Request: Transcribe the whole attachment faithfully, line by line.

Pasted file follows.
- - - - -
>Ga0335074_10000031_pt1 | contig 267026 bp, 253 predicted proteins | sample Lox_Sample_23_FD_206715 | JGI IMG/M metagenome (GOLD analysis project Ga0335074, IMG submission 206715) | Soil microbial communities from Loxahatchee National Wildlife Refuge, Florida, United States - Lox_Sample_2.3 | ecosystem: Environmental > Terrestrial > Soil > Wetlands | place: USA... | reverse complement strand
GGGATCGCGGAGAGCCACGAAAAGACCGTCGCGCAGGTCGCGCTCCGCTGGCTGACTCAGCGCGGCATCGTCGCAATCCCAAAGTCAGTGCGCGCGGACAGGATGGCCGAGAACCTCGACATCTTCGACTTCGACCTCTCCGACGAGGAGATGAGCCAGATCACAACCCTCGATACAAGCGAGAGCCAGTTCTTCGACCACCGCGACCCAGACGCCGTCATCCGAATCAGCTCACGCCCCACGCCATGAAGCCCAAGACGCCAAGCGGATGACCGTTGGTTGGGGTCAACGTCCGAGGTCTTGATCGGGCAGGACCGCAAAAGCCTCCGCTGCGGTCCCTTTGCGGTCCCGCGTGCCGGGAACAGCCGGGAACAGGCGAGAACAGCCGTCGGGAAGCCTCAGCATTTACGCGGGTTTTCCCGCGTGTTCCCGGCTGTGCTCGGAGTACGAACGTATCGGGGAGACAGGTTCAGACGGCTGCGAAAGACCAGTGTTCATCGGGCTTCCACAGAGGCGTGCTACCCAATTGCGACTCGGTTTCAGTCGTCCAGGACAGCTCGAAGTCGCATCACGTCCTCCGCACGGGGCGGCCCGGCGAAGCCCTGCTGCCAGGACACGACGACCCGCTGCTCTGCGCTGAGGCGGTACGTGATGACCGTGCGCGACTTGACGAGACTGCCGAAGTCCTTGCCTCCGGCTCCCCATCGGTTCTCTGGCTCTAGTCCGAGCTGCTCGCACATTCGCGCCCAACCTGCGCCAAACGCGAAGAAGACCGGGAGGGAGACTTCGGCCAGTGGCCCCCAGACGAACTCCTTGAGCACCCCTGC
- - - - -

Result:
>Ga0335074_10000031_pt1 | contig 267026 bp, 253 predicted proteins | sample Lox_Sample_23_FD_206715 | JGI IMG/M metagenome (GOLD analysis project Ga0335074, IMG submission 206715) | Soil microbial communities from Loxahatchee National Wildlife Refuge, Florida, United States - Lox_Sample_2.3 | ecosystem: Environmental > Terrestrial > Soil > Wetlands | place: USA... | reverse complement strand
GGGATCGCGGAGAGCCACGAAAAGACCGTCGCGCAGGTCGCGCTCCGCTGGCTGACTCAGCGCGGCATCGTCGCAATCCCAAAGTCAGTGCGCGCGGACAGGATGGCCGAGAACCTCGACATCTTCGACTTCGACCTCTCCGACGAGGAGATGAGCCAGATCACAACCCTCGATACAAGCGAGAGCCAGTTCTTCGACCACCGCGACCCAGACGCCGTCATCCGAATCAGCTCACGCCCCACGCCATGAAGCCCAAGACGCCAAGCGGATGACCGTTGGTTGGGGTCAACGTCCGAGGTCTTGATCGGGCAGGACCGCAAAAGCCTCCGCTGCGGTCCCTTTGCGGTCCCGCGTGCCGGGAACAGCCGGGAACAGGCGAGAACAGCCGTCGGGAAGCCTCAGCATTTACGCGGGTTTTCCCGCGTGTTCCCGGCTGTGCTCGGAGTACGAACGTATCGGGGAGACAGGTTCAGACGGCTGCGAAAGACCAGTGTTCATCGGGCTTCCACAGAGGCGTGCTACCCAATTGCGACTCGGTTTCAGTCGTCCAGGACAGCTCGAAGTCGCATCACGTCCTCCGCACGGGGCGGCCCGGCGAAGCCCTGCTGCCAGGACACGACGACCCGCTGCTCTGCGCTGAGGCGGTACGTGATGACCGTGCGCGACTTGACGAGACTGCCGAAGTCCTTGCCTCCGGCTCCCCATCGGTTCTCTGGCTCTAGTCCGAGCTGCTCGCACATTCGCGCCCAACCTGCGCCAAACGCGAAGAAGACCGGGAGGGAGACTTCGGCCAGTGGCCCCCAGACGAACTCCTTGAGCACCCCTGC